|My dad, my cousin and me about 2 years after my mom died|
The two of us had to navigate this new life we didn't plan for. He never got us any professional help and he didn't have much of a support system that I know of.
At school I was the only kid who'd lost a parent. I felt utterly alone and Mother's Day was torture for me as I tried to pretend I had someone living to make a card for.
At Camp Widow West this weekend, I was a part of a panel of amazing widowed people who came to a session to hear from adult children of widowed people. The facilitator and I were the two of us who were both widowed AND children of widows. As each parent took their turn to share their story, a common theme revealed itself. They just wanted to do their best to make sure their kids were okay.
Then I was asked to talk about what helped me when I was a kid and I realized that what would have helped me tremendously is if my father had reached out for help more often like these parents were doing.
Regardless of how he handled his grief or my grief, I turned out okay, though. I'll grieve the loss of my mom my whole life, but I'm okay.
I wanted so badly to reassure these parents that their children would be okay, too. Showing up at Camp and reaching out for help on the journey was a step my father didn't and couldn't really take advantage of. I can only imagine what it might have been like if my father and I had had the resources that SSLF and other grief groups offer.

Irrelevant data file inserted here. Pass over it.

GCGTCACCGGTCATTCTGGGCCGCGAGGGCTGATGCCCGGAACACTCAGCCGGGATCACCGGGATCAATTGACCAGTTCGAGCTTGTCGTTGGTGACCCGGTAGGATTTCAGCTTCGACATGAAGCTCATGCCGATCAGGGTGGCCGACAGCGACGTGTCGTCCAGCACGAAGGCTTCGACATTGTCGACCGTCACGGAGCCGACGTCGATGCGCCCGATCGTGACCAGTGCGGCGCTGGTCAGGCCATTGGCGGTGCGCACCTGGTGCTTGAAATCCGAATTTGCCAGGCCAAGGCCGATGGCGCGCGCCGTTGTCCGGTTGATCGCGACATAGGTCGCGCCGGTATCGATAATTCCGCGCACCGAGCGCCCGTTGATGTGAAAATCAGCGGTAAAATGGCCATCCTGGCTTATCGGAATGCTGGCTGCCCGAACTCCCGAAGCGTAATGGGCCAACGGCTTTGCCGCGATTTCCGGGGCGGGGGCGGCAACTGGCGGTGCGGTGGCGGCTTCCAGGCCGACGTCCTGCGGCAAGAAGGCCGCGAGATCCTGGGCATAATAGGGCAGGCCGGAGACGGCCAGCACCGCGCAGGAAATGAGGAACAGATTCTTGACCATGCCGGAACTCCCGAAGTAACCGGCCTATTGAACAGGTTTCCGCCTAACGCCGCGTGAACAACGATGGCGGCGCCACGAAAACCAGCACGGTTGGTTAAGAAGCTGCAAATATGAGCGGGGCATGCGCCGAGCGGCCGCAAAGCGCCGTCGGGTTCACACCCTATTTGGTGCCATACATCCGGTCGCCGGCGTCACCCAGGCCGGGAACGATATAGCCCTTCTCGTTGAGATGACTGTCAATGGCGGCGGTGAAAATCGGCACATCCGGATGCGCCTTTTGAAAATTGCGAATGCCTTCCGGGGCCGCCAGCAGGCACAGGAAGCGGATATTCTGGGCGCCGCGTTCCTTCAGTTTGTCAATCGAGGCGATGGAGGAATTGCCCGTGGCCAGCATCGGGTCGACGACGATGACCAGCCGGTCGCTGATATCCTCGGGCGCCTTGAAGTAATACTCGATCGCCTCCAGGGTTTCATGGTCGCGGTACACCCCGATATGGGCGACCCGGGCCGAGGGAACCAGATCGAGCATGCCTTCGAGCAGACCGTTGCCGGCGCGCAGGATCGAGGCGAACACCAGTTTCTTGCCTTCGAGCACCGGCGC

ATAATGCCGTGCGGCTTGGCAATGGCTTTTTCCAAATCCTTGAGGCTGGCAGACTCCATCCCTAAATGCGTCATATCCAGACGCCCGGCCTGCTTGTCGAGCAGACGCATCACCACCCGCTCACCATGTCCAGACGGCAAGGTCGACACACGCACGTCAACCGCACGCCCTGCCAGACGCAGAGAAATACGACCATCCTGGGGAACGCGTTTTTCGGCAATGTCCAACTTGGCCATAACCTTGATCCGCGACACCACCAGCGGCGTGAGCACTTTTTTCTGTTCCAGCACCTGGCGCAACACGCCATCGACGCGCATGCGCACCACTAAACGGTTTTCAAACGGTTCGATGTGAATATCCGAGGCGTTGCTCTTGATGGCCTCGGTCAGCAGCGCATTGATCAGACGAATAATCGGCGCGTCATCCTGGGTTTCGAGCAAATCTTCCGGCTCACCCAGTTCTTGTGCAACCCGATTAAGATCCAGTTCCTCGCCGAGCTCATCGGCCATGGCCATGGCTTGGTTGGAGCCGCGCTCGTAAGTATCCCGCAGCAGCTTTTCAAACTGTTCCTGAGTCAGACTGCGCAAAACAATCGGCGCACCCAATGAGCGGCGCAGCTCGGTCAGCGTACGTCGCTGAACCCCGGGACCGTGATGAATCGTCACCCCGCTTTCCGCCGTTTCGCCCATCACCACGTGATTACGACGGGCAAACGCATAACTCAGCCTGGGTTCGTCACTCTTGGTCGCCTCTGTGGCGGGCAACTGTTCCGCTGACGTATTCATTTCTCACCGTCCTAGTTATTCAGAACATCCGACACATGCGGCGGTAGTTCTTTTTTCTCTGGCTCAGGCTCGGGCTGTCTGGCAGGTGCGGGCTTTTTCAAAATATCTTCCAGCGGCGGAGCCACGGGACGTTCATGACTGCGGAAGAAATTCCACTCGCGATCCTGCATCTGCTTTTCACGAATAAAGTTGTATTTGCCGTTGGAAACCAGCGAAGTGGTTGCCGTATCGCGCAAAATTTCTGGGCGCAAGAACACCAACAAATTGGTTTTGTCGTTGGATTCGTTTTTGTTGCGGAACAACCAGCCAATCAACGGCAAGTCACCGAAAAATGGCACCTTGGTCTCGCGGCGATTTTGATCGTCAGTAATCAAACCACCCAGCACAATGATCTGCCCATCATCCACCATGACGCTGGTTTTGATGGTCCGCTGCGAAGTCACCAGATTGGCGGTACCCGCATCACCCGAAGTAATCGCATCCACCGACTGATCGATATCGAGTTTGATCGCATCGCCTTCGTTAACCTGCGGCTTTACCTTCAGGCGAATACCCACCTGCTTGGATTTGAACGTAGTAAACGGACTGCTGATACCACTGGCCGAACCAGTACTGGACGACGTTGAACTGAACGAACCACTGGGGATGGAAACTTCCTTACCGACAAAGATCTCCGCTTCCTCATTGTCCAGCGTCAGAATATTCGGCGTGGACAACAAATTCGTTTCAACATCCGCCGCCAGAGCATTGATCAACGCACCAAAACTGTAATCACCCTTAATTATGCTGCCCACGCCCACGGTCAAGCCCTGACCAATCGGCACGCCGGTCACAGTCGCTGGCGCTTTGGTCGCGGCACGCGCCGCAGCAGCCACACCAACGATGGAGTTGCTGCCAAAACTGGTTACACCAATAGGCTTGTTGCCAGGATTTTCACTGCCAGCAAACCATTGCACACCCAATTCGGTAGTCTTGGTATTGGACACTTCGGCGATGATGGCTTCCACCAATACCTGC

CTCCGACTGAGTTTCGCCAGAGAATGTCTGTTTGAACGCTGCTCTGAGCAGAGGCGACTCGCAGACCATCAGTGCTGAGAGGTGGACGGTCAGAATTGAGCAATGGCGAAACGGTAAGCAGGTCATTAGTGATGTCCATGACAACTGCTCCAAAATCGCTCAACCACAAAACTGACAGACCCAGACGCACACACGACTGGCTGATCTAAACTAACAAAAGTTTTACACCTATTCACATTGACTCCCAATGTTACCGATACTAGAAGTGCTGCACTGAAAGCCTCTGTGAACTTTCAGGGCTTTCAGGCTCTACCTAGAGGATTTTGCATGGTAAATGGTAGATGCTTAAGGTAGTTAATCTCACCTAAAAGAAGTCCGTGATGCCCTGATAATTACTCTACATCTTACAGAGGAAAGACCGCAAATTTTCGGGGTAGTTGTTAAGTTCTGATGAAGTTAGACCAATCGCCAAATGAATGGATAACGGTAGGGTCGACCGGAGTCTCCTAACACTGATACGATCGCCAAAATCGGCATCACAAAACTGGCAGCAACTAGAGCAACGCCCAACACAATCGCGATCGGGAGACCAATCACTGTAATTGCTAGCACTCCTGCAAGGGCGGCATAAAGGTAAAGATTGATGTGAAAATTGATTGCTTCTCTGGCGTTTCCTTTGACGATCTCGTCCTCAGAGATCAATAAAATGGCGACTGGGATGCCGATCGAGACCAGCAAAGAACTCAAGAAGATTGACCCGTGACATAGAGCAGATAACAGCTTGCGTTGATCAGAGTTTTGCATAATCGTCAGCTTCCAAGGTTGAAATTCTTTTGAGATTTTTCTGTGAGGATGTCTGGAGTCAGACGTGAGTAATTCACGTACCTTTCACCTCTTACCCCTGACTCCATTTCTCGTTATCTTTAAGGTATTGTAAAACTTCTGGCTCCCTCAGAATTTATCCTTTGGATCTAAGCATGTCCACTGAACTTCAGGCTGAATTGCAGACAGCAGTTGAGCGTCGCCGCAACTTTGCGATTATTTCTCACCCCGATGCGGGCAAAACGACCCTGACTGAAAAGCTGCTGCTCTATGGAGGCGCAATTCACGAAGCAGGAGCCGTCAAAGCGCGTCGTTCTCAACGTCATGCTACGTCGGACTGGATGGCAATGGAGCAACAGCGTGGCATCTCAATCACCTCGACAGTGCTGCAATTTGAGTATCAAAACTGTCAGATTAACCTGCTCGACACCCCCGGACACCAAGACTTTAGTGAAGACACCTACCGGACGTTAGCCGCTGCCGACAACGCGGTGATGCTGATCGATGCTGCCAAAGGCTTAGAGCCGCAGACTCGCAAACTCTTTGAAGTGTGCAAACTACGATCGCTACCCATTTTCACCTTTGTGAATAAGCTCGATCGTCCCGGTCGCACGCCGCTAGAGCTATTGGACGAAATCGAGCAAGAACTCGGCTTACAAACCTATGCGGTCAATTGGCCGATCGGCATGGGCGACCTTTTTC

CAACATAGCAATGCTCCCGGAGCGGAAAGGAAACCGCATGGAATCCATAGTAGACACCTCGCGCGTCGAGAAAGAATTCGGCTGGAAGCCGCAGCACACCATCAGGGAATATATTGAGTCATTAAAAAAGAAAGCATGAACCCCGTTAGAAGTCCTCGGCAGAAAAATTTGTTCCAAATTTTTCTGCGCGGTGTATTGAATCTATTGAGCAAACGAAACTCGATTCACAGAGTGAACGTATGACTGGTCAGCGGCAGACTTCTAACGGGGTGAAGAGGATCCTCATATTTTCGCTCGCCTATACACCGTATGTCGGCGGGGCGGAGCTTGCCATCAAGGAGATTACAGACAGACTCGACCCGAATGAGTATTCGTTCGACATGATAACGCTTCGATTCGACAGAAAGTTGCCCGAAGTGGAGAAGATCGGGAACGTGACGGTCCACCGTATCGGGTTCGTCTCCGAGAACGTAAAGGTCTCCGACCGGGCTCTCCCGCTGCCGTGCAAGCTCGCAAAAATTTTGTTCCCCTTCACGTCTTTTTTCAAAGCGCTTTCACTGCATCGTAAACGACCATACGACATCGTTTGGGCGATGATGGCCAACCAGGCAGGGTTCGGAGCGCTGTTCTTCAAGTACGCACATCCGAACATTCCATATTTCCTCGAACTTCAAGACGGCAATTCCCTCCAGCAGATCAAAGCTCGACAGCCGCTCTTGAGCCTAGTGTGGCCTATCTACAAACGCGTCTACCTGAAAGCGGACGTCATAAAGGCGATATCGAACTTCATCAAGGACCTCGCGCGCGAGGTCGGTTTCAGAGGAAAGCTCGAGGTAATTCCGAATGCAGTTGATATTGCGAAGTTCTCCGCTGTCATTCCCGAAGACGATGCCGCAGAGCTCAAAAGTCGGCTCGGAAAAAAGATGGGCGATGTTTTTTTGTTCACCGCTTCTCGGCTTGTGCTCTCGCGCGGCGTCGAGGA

He needed support for the Herculean task before him and he didn't have it. I can't imagine what it must have been like for him, but I do know what it was like for me. I needed to talk about my pain and my loss. I needed to be with other kids who'd lost their parents. I needed female figures in my life who would take me under their wing and provide some mothering. I needed my teachers to know ahead of time that I didn't have a mommy so they could help soften the blow of Mother's Day. I needed to see a counselor. I needed to keep some things of my mom's. I needed to keep her memory alive as much as possible. I needed to feel loved and wanted by my remaining parent.
Most of this I've managed to either find or create for myself as an adult, but ideally I would have had them as a kid, too.
If you're raising kids as a widowed person, I want you to know (from the other side) that it will be okay. Reach out for help as much as you can. You can't do this alone. Please don't hesitate to have you and your children seen by professionals. If you can, find a camp or a support group for your kids so they have a community of children like them to be a part of. Reach out for help whenever and wherever you can.
And come to Camp! There will be so much support for you there. So many people are out there, doing their best to raise kids after widowhood.
I won't tell you that my childhood wasn't difficult, but most of what made it so was my father's inability to reach out for help, not my mother's death. You are not alone. Please remember that. Reach out for others who are traveling this road, too. We need each other.